If momentum plays a part in the world of international show jumping, Ted Edgar of Great Britain, Ian Millar of Canada and Mike Matz of the United States should be winners at the Washington International Horse Show this week.
All three come into Capital Centre with recent major victories - Edgar in the Horse of the Year show at Wembley, England last week; Millar in the Canadian Jumping Derby at Aurora, Ontario, in September and Matz in the $50,000 American Jumping Derby at Portsmouth, N. H., earlier this month.
The three will join nearly 50 other riders, representing the finest equestrian talent in the world, in the international-open competition that highlights eight of the nine days of the show.
The 19th edition of the event opens tonight in typical American fashion.
Promptly at 7:30 p.m. the Centre turning barrel racing and pole bending as well as classes for Western, Appaloosa and Arabian horses.
Tequila Sham, the toast of opening night last year, is expected to return to defend its Cloverleaf Barrel championship while Honey Gold, Gretchen Rivers' 8 year old palomino, will attempt to repeat in the Pole Bending competition.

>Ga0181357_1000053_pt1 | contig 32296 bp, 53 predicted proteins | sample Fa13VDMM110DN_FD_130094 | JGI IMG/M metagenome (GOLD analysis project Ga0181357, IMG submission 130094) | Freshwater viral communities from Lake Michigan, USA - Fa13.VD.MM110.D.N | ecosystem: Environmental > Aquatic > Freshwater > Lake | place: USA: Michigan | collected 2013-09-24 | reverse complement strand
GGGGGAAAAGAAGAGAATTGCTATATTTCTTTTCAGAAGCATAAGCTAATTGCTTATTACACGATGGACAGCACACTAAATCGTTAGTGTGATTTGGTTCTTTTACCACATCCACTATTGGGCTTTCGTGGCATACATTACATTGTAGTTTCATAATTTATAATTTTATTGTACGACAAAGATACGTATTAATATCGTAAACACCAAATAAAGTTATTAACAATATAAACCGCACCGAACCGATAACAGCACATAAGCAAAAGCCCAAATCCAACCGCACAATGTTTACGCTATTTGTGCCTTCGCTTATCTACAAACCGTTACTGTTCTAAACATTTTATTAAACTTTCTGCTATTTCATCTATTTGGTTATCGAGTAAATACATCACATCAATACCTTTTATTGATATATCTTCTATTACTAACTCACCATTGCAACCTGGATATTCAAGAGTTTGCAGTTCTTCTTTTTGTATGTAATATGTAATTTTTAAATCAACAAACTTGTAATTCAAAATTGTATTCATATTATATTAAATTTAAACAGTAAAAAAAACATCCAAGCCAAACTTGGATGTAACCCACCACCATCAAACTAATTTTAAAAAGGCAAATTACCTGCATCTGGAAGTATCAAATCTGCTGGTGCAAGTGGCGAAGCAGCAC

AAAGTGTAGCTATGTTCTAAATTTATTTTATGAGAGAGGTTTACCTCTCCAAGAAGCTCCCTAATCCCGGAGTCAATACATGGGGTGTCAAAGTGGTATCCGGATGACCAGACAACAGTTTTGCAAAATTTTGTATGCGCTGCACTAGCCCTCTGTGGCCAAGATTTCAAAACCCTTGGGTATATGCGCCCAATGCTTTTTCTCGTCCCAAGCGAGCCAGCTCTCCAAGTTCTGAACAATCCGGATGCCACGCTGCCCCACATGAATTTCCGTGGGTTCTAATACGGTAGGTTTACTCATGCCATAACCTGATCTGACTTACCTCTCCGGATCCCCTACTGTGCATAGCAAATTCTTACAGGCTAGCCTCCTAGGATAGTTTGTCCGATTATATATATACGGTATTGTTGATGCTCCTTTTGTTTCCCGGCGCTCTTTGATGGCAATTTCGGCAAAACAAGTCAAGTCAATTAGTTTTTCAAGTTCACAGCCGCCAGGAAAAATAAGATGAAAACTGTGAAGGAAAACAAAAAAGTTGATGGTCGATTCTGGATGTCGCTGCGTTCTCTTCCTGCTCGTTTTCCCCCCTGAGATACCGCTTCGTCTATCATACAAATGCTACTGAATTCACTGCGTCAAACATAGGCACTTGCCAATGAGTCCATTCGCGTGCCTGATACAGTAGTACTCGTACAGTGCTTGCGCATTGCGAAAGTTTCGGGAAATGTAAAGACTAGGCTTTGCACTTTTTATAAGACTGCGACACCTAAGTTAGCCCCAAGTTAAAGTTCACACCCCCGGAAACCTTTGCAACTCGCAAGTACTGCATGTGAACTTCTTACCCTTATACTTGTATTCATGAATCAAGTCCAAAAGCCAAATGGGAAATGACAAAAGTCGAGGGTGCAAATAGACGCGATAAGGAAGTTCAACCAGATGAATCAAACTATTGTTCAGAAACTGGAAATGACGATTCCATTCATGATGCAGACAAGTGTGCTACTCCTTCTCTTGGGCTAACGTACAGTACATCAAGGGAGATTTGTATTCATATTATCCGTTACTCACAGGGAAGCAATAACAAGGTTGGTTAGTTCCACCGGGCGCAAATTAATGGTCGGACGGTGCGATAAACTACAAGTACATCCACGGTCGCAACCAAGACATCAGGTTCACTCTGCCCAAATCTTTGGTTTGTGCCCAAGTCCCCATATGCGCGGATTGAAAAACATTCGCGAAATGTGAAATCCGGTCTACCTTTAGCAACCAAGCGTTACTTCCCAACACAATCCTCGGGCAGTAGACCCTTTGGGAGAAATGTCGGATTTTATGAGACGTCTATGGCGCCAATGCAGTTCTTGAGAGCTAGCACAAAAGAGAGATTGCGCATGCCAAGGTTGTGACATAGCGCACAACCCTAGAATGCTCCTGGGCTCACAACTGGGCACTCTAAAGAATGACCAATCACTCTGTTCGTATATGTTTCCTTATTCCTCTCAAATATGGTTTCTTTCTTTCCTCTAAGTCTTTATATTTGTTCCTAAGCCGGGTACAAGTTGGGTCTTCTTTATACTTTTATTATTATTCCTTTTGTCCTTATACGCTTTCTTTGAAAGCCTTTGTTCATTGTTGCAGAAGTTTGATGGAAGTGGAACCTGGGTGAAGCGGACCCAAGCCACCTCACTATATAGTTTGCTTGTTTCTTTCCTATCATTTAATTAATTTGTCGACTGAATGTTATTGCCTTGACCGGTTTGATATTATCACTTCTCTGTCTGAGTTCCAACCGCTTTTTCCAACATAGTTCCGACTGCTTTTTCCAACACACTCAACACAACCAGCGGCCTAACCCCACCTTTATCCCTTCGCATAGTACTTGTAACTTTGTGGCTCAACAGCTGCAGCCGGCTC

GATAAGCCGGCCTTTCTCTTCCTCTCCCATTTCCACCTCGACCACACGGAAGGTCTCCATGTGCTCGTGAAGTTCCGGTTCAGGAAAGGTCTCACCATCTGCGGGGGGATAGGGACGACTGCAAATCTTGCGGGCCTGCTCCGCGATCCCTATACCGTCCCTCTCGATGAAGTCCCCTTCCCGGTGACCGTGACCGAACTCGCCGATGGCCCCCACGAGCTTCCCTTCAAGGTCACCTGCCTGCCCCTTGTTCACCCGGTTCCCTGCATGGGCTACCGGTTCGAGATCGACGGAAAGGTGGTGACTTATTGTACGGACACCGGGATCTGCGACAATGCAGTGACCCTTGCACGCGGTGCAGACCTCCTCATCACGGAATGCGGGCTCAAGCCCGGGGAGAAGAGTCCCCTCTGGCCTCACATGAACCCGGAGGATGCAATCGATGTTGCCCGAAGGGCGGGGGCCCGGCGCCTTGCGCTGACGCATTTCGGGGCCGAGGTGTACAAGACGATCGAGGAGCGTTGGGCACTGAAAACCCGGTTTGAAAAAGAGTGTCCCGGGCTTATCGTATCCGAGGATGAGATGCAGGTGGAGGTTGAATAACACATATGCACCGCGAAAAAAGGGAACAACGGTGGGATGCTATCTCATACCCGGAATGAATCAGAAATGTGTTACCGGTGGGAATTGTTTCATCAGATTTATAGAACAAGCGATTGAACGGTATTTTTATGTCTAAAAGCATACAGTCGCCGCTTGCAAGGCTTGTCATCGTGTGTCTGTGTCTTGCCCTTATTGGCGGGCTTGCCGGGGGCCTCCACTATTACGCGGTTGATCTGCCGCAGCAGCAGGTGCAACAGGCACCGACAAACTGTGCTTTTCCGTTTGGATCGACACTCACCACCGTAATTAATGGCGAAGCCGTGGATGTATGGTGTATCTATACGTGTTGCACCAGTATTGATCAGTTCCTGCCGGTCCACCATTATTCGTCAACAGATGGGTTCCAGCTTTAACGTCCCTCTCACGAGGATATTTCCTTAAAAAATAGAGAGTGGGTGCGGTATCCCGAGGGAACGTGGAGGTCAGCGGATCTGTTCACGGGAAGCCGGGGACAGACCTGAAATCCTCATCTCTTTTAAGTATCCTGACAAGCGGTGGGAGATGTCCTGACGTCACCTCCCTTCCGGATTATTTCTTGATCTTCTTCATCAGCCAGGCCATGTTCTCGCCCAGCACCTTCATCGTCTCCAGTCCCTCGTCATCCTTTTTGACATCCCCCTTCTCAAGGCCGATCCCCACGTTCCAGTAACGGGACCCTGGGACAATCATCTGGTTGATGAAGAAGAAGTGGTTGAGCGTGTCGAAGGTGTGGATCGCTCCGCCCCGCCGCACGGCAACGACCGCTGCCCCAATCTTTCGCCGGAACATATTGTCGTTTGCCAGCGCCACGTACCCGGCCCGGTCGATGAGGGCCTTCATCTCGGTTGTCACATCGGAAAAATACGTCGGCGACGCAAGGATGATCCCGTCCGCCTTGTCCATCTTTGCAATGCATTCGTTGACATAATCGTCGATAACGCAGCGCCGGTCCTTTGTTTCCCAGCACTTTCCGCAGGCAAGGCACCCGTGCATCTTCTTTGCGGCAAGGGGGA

Nightly appearances by the world famous Tempel Lipizzans are scheduled as well as the appearances of the famed Courvoisier Arabian.
Hunt Night, one of the real sporting events of the show, is scheduled for Wednesday evening starting at 5 p.m. The newest feature of the show, Pony Club competition, is scheduled for Monday through Thursday evenings.
The international open jumping will begin Sunday evening, International Night. The Puissance on Tuesday, the Eisenhower on Thursday afternoon, the Nations Cup on Friday evening and the famed President's Cup on Sunday evening are events most prized by the riders.
Edgar will team with his wife, Liz, Tim Grubb and John Whitaker as representatives of Great Britain. Miller joins Terry Leibel, John Simpson and Terrance (Torchy) Miller carrying the colors of Canada.
Olympic gold medalist Alwin Schockemoehle, a veteran of many visits to the Washington show, leads the West German team, although he comes as the coach and not as a competitor. Willibert Mehikopf, Lutz Merkel, Hendrick Schulze-Siehoff and Achaz Von Buchwaldt make up the young German team.
William (Buddy) Brown, Conrad Homfeld and Joe Fargis join Matz as one of the youngest, but possibly the strongest, team to represent the United States in the show's history.
Rodney Jenkins leads the largest contingent of open riders who will match their skills and horses against the national teams. Except for the prix des Nations on Friday evening, all jumping events are open to both team and open riders.
Next Saturday and Sunday will be devoted exclusively to junior and pony competition during the daytime programs. The amateur-owners clashes begin Thursday.